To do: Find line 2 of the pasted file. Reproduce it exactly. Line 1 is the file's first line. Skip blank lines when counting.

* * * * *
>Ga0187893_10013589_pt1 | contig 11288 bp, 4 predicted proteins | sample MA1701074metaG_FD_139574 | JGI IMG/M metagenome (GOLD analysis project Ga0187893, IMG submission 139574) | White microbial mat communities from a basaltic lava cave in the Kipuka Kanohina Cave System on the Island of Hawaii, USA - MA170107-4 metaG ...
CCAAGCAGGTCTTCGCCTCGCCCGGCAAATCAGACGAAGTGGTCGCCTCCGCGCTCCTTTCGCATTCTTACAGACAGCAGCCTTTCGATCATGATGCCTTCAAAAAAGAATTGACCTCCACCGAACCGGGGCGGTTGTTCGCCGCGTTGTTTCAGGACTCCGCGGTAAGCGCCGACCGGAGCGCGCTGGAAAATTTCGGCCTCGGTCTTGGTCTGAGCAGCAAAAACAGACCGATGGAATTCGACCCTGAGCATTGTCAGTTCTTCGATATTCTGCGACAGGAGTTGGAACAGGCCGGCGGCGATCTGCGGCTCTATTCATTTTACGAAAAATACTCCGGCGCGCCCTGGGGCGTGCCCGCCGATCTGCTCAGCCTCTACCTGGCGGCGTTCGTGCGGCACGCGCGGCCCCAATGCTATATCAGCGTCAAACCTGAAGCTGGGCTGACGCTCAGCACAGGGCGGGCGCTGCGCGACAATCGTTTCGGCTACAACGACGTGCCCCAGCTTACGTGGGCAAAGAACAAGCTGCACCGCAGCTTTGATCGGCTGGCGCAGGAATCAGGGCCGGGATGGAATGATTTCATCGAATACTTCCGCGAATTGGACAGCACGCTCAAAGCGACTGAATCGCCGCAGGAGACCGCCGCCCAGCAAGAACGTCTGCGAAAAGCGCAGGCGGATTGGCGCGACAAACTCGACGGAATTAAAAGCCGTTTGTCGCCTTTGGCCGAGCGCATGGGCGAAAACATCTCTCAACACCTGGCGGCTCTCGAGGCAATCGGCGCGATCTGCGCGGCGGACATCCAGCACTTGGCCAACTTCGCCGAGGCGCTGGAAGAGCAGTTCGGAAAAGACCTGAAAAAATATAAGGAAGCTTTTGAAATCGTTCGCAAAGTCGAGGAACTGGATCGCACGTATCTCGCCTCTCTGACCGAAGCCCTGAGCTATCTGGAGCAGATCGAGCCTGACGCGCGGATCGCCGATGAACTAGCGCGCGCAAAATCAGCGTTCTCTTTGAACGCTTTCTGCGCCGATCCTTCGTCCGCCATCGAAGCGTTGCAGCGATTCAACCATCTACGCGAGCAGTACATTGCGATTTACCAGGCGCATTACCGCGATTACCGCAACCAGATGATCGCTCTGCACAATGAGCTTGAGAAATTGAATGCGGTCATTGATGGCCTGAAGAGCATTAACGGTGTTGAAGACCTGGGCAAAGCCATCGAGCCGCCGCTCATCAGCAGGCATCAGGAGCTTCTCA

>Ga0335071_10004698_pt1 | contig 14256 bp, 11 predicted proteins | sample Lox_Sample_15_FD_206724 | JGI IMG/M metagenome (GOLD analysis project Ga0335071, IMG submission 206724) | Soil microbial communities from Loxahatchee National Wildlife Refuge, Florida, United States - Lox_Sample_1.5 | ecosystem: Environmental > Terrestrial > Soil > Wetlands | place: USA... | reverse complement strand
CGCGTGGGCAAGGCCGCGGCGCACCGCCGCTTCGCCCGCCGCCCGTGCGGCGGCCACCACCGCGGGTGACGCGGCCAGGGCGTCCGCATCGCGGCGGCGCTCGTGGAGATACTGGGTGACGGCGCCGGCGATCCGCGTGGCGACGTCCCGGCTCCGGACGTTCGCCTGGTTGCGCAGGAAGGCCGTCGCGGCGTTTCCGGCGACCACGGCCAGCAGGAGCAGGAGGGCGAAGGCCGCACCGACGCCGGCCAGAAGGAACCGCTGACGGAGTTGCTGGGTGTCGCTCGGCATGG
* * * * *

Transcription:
CCAAGCAGGTCTTCGCCTCGCCCGGCAAATCAGACGAAGTGGTCGCCTCCGCGCTCCTTTCGCATTCTTACAGACAGCAGCCTTTCGATCATGATGCCTTCAAAAAAGAATTGACCTCCACCGAACCGGGGCGGTTGTTCGCCGCGTTGTTTCAGGACTCCGCGGTAAGCGCCGACCGGAGCGCGCTGGAAAATTTCGGCCTCGGTCTTGGTCTGAGCAGCAAAAACAGACCGATGGAATTCGACCCTGAGCATTGTCAGTTCTTCGATATTCTGCGACAGGAGTTGGAACAGGCCGGCGGCGATCTGCGGCTCTATTCATTTTACGAAAAATACTCCGGCGCGCCCTGGGGCGTGCCCGCCGATCTGCTCAGCCTCTACCTGGCGGCGTTCGTGCGGCACGCGCGGCCCCAATGCTATATCAGCGTCAAACCTGAAGCTGGGCTGACGCTCAGCACAGGGCGGGCGCTGCGCGACAATCGTTTCGGCTACAACGACGTGCCCCAGCTTACGTGGGCAAAGAACAAGCTGCACCGCAGCTTTGATCGGCTGGCGCAGGAATCAGGGCCGGGATGGAATGATTTCATCGAATACTTCCGCGAATTGGACAGCACGCTCAAAGCGACTGAATCGCCGCAGGAGACCGCCGCCCAGCAAGAACGTCTGCGAAAAGCGCAGGCGGATTGGCGCGACAAACTCGACGGAATTAAAAGCCGTTTGTCGCCTTTGGCCGAGCGCATGGGCGAAAACATCTCTCAACACCTGGCGGCTCTCGAGGCAATCGGCGCGATCTGCGCGGCGGACATCCAGCACTTGGCCAACTTCGCCGAGGCGCTGGAAGAGCAGTTCGGAAAAGACCTGAAAAAATATAAGGAAGCTTTTGAAATCGTTCGCAAAGTCGAGGAACTGGATCGCACGTATCTCGCCTCTCTGACCGAAGCCCTGAGCTATCTGGAGCAGATCGAGCCTGACGCGCGGATCGCCGATGAACTAGCGCGCGCAAAATCAGCGTTCTCTTTGAACGCTTTCTGCGCCGATCCTTCGTCCGCCATCGAAGCGTTGCAGCGATTCAACCATCTACGCGAGCAGTACATTGCGATTTACCAGGCGCATTACCGCGATTACCGCAACCAGATGATCGCTCTGCACAATGAGCTTGAGAAATTGAATGCGGTCATTGATGGCCTGAAGAGCATTAACGGTGTTGAAGACCTGGGCAAAGCCATCGAGCCGCCGCTCATCAGCAGGCATCAGGAGCTTCTCA